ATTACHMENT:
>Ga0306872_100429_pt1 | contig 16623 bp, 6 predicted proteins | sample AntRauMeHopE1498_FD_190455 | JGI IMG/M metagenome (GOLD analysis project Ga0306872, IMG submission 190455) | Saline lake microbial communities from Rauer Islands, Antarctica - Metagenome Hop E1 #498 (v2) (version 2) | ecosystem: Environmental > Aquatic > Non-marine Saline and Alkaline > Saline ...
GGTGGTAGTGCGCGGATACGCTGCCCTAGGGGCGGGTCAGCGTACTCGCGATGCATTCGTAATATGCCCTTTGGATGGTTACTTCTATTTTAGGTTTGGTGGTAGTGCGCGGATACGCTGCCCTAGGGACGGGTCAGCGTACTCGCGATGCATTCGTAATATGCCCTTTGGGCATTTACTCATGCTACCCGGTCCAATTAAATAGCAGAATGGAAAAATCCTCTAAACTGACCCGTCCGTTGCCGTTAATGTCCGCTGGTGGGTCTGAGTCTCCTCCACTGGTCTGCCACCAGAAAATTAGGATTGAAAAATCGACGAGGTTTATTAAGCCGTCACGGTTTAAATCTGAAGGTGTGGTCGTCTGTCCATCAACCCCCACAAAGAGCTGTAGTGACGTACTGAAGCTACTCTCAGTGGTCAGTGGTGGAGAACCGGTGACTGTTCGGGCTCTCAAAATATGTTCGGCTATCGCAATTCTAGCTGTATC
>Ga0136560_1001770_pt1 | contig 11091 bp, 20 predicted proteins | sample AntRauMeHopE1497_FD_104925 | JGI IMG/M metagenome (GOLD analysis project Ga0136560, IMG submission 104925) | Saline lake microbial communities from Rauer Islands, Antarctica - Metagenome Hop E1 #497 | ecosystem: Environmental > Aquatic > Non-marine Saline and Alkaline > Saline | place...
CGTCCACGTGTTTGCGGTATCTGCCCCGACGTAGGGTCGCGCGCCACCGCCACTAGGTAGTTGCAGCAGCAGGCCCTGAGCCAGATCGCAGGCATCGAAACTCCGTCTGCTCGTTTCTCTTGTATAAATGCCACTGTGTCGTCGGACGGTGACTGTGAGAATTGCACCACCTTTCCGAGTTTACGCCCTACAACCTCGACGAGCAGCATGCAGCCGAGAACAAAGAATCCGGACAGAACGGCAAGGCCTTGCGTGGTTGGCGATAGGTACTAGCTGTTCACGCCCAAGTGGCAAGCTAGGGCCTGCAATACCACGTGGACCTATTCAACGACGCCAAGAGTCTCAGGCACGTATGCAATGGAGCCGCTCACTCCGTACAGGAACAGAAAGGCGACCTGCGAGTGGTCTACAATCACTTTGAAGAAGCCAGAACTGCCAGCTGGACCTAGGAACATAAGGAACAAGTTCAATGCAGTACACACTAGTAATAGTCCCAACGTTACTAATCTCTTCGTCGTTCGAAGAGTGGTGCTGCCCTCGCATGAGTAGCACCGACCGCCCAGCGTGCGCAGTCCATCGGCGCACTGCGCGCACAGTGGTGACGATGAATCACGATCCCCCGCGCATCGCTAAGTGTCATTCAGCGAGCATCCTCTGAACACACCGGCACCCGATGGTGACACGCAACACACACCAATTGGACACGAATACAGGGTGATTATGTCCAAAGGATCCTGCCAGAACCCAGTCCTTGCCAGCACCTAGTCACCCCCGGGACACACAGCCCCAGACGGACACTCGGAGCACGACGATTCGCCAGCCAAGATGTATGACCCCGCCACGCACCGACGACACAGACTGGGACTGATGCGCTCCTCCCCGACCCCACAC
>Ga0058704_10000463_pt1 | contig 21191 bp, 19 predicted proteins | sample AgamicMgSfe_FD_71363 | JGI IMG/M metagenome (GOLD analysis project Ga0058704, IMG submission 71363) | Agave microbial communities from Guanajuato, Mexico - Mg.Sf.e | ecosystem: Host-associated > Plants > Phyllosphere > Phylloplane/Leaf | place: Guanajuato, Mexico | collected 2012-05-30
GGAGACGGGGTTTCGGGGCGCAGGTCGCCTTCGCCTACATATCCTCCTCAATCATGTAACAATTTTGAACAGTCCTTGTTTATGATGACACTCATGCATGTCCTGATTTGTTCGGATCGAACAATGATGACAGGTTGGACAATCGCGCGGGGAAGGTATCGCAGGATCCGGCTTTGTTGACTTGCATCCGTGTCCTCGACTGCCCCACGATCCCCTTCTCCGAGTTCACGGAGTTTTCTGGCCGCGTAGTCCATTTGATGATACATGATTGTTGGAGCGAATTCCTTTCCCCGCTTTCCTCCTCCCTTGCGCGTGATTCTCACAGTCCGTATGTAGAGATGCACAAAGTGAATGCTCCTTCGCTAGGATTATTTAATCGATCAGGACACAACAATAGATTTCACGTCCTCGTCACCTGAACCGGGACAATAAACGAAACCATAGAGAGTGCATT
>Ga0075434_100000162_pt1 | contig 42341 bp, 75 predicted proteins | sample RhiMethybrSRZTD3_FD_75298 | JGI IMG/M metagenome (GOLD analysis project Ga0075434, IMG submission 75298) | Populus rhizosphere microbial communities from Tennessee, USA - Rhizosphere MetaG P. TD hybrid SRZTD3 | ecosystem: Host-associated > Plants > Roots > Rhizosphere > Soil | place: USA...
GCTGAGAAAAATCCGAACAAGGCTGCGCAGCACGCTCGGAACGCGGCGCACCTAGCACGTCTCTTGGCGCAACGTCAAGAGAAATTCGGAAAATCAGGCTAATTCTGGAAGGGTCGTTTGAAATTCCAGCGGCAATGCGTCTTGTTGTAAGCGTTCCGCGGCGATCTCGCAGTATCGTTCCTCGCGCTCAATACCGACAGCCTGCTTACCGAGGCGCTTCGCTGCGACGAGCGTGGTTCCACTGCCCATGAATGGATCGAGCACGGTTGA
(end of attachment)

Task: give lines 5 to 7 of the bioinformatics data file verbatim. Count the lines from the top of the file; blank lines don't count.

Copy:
>Ga0058704_10000463_pt1 | contig 21191 bp, 19 predicted proteins | sample AgamicMgSfe_FD_71363 | JGI IMG/M metagenome (GOLD analysis project Ga0058704, IMG submission 71363) | Agave microbial communities from Guanajuato, Mexico - Mg.Sf.e | ecosystem: Host-associated > Plants > Phyllosphere > Phylloplane/Leaf | place: Guanajuato, Mexico | collected 2012-05-30
GGAGACGGGGTTTCGGGGCGCAGGTCGCCTTCGCCTACATATCCTCCTCAATCATGTAACAATTTTGAACAGTCCTTGTTTATGATGACACTCATGCATGTCCTGATTTGTTCGGATCGAACAATGATGACAGGTTGGACAATCGCGCGGGGAAGGTATCGCAGGATCCGGCTTTGTTGACTTGCATCCGTGTCCTCGACTGCCCCACGATCCCCTTCTCCGAGTTCACGGAGTTTTCTGGCCGCGTAGTCCATTTGATGATACATGATTGTTGGAGCGAATTCCTTTCCCCGCTTTCCTCCTCCCTTGCGCGTGATTCTCACAGTCCGTATGTAGAGATGCACAAAGTGAATGCTCCTTCGCTAGGATTATTTAATCGATCAGGACACAACAATAGATTTCACGTCCTCGTCACCTGAACCGGGACAATAAACGAAACCATAGAGAGTGCATT
>Ga0075434_100000162_pt1 | contig 42341 bp, 75 predicted proteins | sample RhiMethybrSRZTD3_FD_75298 | JGI IMG/M metagenome (GOLD analysis project Ga0075434, IMG submission 75298) | Populus rhizosphere microbial communities from Tennessee, USA - Rhizosphere MetaG P. TD hybrid SRZTD3 | ecosystem: Host-associated > Plants > Roots > Rhizosphere > Soil | place: USA...